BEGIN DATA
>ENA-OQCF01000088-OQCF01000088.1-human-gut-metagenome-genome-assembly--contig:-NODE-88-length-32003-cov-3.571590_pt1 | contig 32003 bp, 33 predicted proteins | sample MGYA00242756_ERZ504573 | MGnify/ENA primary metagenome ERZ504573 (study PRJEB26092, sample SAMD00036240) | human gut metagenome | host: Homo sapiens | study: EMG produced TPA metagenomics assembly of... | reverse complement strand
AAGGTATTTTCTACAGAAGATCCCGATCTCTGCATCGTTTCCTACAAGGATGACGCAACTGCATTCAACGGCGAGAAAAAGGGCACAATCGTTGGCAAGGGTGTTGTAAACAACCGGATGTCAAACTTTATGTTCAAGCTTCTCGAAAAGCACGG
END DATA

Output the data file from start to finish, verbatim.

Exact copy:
>ENA-OQCF01000088-OQCF01000088.1-human-gut-metagenome-genome-assembly--contig:-NODE-88-length-32003-cov-3.571590_pt1 | contig 32003 bp, 33 predicted proteins | sample MGYA00242756_ERZ504573 | MGnify/ENA primary metagenome ERZ504573 (study PRJEB26092, sample SAMD00036240) | human gut metagenome | host: Homo sapiens | study: EMG produced TPA metagenomics assembly of... | reverse complement strand
AAGGTATTTTCTACAGAAGATCCCGATCTCTGCATCGTTTCCTACAAGGATGACGCAACTGCATTCAACGGCGAGAAAAAGGGCACAATCGTTGGCAAGGGTGTTGTAAACAACCGGATGTCAAACTTTATGTTCAAGCTTCTCGAAAAGCACGG